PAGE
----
Richard Lasseter made hot rod history way back in 1984 when his 1970 Buick Gran Sport Stage 1 automatic beat a Plymouth GTX Hemi four-speed in a shootout sponsored by Car Review magazine (now Muscle Car Review). When the tire smoke cleared, the Stage 1 455 had beat the Hemi with a best run of 12.30 at 110.97 miles-per-hour.
Fast-forward a bunch of years. Richard still owned the GS (affectionately known as Ol’ Blue), and was asked to participate in another shootout. This time, it was a contest between carburetors on the chassis dyno at Holley Performance Products.
The idea behind the carb shootout was simple. Baseline runs would be made with the car in “as-is” condition, followed up with runs using three different carburetors: the 1,000 cfm Holley HP the 455 came with. a Holley HP Series 950 cfm double pumper, and an 870 cfm Street Avenger with vacuum secondaries.
The Holley engineering team conducted the testing and installation chores. The results were averaged to determine the comparison numbers.
In a classic case of “bigger is not always better,” the Stage 1 455 made more power with the 950 HP double pumper than with its original 1,000 cfm HP carburetor. The relatively low-revving Stage 1 doesn’t require any more than 950 cfm to make horsepower.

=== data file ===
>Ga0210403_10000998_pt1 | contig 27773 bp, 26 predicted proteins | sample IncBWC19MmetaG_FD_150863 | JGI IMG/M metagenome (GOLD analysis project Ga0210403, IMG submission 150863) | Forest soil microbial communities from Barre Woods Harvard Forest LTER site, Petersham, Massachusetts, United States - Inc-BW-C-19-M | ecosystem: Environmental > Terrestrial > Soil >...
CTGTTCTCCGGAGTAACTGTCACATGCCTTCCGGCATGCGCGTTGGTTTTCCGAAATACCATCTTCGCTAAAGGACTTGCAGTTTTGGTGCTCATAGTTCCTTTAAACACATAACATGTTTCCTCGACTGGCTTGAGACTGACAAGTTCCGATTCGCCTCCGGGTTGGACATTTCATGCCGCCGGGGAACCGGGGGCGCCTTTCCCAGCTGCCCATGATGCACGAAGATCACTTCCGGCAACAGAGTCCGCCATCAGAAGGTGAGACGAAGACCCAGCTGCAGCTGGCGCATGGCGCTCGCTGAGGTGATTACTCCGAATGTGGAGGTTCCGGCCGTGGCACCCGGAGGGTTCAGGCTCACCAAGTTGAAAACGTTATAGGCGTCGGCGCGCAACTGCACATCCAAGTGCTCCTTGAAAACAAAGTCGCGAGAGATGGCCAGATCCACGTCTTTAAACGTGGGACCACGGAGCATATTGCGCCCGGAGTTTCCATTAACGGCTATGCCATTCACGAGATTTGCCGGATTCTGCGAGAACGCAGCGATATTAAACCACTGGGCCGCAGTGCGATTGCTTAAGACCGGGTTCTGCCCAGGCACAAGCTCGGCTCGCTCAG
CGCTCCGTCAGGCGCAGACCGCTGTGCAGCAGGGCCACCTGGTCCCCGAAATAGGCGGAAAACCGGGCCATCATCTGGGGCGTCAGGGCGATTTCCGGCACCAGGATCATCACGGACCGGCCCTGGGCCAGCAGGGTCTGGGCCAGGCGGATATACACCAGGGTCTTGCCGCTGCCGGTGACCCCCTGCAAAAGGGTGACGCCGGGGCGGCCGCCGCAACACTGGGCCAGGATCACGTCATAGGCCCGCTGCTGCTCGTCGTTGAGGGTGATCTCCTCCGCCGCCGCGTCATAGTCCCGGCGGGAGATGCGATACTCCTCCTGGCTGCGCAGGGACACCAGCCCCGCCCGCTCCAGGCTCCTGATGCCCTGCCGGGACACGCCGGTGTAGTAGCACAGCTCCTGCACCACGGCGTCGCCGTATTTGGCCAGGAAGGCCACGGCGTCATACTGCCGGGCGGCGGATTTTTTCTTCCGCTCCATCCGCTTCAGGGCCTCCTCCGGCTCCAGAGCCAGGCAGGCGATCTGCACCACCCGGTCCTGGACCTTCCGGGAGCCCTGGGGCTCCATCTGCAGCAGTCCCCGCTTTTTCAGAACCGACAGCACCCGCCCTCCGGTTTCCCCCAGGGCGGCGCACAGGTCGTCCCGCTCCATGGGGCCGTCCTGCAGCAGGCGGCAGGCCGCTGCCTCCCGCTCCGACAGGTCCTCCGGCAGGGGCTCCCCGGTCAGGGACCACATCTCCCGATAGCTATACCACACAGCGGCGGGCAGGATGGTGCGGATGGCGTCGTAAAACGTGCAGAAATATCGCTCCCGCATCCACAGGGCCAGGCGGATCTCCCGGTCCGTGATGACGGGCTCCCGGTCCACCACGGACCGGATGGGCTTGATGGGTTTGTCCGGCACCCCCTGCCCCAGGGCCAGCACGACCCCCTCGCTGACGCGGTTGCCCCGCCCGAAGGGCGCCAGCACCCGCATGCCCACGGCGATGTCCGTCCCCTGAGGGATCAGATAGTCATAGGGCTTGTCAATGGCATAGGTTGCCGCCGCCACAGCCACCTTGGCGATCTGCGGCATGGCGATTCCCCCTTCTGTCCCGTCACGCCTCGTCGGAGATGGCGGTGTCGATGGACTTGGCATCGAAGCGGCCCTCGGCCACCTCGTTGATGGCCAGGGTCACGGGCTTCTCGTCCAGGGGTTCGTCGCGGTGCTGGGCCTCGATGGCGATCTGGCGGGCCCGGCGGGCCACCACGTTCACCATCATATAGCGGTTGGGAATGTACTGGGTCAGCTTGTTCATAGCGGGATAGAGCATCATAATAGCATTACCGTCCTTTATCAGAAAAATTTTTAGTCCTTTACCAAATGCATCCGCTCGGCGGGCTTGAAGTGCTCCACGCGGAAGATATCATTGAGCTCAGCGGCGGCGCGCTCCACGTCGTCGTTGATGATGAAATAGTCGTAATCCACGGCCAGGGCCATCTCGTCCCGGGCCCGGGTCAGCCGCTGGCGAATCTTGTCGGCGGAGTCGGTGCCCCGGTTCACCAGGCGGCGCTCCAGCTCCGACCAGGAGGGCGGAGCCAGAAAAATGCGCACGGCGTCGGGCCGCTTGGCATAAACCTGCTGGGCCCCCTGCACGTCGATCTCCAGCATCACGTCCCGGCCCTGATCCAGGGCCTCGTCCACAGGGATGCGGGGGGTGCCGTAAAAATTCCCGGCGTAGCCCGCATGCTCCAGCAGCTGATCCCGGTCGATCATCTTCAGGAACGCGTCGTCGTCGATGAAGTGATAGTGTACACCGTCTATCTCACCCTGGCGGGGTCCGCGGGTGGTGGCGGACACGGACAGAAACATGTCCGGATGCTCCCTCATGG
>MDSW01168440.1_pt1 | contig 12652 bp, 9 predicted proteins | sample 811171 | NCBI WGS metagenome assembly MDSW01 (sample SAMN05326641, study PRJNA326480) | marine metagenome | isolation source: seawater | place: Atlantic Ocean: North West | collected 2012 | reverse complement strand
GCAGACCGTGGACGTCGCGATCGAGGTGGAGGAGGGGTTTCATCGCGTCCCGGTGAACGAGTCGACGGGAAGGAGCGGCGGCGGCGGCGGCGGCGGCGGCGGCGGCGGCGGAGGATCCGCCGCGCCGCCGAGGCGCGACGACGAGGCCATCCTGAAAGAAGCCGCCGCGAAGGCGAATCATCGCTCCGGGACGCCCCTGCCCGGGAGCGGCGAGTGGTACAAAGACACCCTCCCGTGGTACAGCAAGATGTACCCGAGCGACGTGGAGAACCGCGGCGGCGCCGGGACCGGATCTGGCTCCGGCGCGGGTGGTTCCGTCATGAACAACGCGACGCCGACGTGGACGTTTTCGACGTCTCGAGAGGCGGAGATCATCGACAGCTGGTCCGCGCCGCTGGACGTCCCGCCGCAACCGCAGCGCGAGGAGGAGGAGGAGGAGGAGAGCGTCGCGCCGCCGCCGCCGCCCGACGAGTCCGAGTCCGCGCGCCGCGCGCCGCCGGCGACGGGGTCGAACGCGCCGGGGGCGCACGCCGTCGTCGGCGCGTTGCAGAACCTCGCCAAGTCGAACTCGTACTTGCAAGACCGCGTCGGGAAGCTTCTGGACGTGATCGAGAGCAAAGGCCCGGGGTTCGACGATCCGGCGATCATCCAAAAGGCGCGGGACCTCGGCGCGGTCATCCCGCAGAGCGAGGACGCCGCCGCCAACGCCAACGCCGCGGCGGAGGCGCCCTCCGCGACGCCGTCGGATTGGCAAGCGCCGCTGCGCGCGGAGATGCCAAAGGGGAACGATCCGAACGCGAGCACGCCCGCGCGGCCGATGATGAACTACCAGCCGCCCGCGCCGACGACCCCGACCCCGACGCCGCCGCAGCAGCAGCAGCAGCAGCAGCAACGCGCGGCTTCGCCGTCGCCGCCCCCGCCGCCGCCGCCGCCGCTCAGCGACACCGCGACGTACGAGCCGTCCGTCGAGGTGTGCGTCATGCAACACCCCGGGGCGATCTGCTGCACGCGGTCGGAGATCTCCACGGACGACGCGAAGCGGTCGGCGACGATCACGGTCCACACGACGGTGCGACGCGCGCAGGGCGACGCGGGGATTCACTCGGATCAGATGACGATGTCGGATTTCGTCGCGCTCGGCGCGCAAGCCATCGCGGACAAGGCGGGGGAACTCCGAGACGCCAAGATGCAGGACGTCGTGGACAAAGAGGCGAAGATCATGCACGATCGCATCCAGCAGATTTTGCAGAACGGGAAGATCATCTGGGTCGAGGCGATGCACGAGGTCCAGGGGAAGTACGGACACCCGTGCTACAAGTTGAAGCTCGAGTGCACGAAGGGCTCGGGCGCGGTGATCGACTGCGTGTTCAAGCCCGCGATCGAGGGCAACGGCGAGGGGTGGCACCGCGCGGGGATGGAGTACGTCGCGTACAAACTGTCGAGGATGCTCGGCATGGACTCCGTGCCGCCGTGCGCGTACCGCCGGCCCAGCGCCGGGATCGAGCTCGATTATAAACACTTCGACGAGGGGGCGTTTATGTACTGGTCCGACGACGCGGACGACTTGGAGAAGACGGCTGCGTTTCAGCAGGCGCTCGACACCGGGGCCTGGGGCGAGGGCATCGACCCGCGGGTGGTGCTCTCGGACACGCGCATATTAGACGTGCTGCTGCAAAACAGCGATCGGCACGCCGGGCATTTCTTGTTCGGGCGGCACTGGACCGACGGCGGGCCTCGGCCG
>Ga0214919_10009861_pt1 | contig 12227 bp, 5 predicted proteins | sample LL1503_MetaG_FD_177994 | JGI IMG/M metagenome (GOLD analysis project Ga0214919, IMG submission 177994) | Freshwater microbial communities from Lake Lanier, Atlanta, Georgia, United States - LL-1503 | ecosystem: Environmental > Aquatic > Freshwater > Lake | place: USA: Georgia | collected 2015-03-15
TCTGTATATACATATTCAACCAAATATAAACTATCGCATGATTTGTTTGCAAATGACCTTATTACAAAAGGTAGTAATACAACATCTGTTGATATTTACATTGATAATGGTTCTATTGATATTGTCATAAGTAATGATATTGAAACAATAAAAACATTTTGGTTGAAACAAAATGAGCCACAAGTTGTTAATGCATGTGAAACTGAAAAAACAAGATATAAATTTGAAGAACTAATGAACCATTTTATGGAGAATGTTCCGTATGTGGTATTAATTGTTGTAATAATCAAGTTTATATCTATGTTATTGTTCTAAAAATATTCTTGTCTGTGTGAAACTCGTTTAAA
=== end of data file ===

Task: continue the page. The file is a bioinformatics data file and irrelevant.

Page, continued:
It is important to point out that the tests were conducted with a full 2.5-inch dual exhaust system. If the GS had open headers or a larger set of pipes, the extra breathing capacity might have made the bigger carburetor a better choice.
Another factor affecting the results was the 10-inch torque converter. The dyno revealed it stalled between 3,400-3,500 rpm under load at full throttle—too loose for the combination. Because a loose converter tends to soak up horsepower and turn it into heat, the converter might have cost us 15 to 20 horsepower at the rear wheels. Another dyno session would tell us for sure. Maybe next time, huh?